Okay, actually this is the one film on this list that you’ve almost undoubtedly seen. Wes Craven’s 1996 film was a runaway slasher hit, remembered for Neve Campbell’s starring role and the iconic mask-wearing, knife-wielding killer who goes around gutting teens while quizzing them on their favorite scary movies.
The setup is simple and familiar: a small fictional town called Woodsboro is on high alert after a string of murders. A nod to genre staples Halloween and Friday the 13th—along with Wes Craven’s own A Nightmare on Elm Street—the movie becomes overtly self-aware by way of the killer reenacting the gory details from the aforementioned horror classics. It’s fun and even a little frightening. The sequel is worth watching a few times too. It revolves around a horror movie that's based on the events of the first film, taking the meta element and managing to, well, make it even more meta.
Michael Haneke is one of those auteurs known by film aficionados as an uncompromising and often unpredictable director. He can go from something like Cache to the White Ribbon, all the while exploring violence and deviant behavior in unforgettable films like Benny’s Video and The Seventh Continent. Funny Games is one of his more disturbing films, managing to be quietly unsettling as it builds, scene by scene, game by game, until it leaves viewers feeling guilty.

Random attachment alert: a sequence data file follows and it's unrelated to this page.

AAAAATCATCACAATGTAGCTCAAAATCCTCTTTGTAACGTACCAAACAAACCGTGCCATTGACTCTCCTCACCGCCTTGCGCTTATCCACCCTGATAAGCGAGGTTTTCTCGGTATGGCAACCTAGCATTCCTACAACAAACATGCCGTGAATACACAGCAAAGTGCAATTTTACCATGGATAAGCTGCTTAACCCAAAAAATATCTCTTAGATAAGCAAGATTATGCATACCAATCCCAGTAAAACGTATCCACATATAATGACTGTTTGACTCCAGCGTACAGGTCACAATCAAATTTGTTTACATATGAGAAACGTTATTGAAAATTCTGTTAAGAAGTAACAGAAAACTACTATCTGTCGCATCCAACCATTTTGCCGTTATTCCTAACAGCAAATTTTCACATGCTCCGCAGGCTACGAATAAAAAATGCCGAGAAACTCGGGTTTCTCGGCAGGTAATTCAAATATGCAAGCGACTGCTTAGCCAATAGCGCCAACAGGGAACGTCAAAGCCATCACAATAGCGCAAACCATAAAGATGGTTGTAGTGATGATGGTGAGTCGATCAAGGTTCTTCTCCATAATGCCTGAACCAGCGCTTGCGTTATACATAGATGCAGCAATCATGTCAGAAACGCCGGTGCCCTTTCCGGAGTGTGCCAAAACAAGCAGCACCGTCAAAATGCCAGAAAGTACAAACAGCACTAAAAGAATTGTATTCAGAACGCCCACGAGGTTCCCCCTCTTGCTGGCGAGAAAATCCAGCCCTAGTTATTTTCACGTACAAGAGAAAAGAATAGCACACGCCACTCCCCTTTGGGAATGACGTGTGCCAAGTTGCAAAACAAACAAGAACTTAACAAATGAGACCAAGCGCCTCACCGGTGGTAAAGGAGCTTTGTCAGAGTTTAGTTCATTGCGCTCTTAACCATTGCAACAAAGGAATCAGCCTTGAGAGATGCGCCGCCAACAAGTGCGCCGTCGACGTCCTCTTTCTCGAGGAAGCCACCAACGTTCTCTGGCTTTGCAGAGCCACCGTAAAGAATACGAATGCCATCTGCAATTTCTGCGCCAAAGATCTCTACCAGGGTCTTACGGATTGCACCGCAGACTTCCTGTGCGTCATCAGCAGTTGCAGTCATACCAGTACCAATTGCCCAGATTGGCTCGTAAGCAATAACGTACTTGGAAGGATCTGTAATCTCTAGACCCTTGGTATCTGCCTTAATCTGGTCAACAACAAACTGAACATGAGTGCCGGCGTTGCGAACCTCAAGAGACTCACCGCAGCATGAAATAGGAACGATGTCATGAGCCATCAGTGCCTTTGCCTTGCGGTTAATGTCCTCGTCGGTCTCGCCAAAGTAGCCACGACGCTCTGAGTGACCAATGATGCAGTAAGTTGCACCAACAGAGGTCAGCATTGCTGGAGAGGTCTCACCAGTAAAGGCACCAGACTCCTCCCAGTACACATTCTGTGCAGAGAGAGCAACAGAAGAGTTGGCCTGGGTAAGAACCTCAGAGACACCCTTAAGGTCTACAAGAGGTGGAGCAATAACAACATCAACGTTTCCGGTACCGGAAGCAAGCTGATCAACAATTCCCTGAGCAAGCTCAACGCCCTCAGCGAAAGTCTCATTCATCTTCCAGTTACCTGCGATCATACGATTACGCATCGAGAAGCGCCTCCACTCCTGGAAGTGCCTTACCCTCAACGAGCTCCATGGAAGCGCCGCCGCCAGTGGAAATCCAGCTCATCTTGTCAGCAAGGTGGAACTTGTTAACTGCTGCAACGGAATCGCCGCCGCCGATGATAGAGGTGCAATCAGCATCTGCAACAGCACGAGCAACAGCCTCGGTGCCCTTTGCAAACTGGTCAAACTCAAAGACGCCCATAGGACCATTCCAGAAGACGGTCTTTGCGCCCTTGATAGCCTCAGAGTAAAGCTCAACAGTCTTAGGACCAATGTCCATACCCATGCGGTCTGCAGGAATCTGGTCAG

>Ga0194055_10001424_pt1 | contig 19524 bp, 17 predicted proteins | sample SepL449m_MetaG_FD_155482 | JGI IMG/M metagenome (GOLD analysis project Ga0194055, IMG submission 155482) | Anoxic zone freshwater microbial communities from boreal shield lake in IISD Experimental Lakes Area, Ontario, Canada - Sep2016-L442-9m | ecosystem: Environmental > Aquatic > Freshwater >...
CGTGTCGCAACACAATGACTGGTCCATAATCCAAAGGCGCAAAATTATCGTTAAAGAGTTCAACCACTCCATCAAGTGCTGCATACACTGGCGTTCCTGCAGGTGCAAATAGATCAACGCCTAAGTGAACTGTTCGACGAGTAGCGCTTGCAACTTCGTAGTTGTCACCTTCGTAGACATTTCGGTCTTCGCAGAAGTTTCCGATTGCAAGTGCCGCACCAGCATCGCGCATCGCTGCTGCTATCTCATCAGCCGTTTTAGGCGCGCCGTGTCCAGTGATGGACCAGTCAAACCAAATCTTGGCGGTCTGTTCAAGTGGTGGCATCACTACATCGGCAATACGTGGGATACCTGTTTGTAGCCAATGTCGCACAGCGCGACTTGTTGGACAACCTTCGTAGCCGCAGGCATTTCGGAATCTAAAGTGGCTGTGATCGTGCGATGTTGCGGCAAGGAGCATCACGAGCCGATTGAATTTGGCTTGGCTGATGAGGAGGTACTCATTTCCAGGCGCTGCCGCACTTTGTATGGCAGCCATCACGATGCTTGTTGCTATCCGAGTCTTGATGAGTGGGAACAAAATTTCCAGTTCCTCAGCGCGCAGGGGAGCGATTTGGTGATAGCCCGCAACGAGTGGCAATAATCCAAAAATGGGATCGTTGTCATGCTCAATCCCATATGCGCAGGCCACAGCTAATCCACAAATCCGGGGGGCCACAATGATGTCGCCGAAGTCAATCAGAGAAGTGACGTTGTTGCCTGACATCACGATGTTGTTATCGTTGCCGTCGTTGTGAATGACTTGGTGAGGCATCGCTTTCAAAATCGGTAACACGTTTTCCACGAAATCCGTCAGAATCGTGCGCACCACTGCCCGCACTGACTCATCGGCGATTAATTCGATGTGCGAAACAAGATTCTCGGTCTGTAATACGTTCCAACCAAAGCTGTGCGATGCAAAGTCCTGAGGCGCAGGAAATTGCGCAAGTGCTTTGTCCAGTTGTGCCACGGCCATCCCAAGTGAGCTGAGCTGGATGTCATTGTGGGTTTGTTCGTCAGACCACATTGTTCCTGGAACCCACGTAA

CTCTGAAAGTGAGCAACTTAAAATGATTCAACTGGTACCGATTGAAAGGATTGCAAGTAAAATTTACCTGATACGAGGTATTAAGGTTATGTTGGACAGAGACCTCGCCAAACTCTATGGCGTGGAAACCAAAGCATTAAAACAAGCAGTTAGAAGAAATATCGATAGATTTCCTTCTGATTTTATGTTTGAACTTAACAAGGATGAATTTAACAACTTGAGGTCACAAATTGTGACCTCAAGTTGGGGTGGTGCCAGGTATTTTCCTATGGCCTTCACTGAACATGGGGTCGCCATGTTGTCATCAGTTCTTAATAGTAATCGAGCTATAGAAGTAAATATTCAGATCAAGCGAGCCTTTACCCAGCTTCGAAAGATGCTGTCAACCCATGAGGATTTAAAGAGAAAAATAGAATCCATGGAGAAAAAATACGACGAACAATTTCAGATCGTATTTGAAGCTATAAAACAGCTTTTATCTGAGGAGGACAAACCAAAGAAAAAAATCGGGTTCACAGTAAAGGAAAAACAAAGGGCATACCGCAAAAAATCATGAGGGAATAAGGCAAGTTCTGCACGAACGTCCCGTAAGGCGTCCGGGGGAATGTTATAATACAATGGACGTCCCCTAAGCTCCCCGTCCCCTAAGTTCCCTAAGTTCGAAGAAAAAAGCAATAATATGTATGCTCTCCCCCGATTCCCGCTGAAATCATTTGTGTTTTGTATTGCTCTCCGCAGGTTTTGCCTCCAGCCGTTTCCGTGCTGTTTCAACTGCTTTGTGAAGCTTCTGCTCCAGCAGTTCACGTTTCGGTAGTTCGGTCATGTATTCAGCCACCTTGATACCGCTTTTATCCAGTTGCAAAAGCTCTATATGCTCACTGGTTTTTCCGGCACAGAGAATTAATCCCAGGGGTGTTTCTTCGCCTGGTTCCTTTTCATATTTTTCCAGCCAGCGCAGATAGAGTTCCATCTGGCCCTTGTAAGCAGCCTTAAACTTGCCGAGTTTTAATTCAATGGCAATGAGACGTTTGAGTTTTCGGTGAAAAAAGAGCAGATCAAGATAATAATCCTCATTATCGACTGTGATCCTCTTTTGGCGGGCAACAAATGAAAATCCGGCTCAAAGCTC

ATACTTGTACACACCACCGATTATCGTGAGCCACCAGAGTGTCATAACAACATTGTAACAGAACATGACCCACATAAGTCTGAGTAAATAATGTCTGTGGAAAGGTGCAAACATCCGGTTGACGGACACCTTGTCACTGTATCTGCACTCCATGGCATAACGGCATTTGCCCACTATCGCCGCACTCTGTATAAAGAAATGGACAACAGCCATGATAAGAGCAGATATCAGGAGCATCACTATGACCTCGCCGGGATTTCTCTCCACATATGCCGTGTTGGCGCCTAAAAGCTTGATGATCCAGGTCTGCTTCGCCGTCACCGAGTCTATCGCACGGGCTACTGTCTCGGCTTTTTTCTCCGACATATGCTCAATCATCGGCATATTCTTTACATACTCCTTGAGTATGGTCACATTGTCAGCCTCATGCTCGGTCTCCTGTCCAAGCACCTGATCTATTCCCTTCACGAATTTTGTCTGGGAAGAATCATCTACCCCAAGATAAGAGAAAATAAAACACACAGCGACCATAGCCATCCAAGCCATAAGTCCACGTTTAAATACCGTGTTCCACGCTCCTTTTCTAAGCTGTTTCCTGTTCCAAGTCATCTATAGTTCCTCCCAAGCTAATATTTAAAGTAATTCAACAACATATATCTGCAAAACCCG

The film begins with a family venturing to their summer home for the weekend, expecting some time out on the lake and lounging in the sun. Upon arrival, it doesn’t take long before someone’s at the door. Two teenage boys dressed in white introduce themselves, claiming they are guests of a next door neighbor’s and that they ran out of eggs. Seems harmless enough, until one of the boys drops the borrowed eggs before they can leave the front door.
The more outspoken of the two insists that it wasn’t their fault and demands replacement eggs. When the mother protests, things only get worse. Cruel little games usually reserved for children come into play, inevitably resulting in the teenage boys asking the viewer numerous times what we think should happen next. Who are you betting will survive, and who will die? Haneke makes the viewer complicit in the gore, and wow, is it effective and horrifying.
In the Mouth of Madness